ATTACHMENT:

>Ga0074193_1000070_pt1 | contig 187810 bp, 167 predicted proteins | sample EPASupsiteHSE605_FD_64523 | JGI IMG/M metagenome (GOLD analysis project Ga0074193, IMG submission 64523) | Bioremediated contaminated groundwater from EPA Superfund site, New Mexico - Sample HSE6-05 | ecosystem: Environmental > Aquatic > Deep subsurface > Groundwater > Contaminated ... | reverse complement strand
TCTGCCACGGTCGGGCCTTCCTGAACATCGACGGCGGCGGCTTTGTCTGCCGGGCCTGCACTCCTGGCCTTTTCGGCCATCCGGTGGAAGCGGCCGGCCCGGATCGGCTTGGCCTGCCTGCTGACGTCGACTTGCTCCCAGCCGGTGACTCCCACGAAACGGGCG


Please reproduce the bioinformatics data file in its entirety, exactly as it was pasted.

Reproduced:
>Ga0074193_1000070_pt1 | contig 187810 bp, 167 predicted proteins | sample EPASupsiteHSE605_FD_64523 | JGI IMG/M metagenome (GOLD analysis project Ga0074193, IMG submission 64523) | Bioremediated contaminated groundwater from EPA Superfund site, New Mexico - Sample HSE6-05 | ecosystem: Environmental > Aquatic > Deep subsurface > Groundwater > Contaminated ... | reverse complement strand
TCTGCCACGGTCGGGCCTTCCTGAACATCGACGGCGGCGGCTTTGTCTGCCGGGCCTGCACTCCTGGCCTTTTCGGCCATCCGGTGGAAGCGGCCGGCCCGGATCGGCTTGGCCTGCCTGCTGACGTCGACTTGCTCCCAGCCGGTGACTCCCACGAAACGGGCG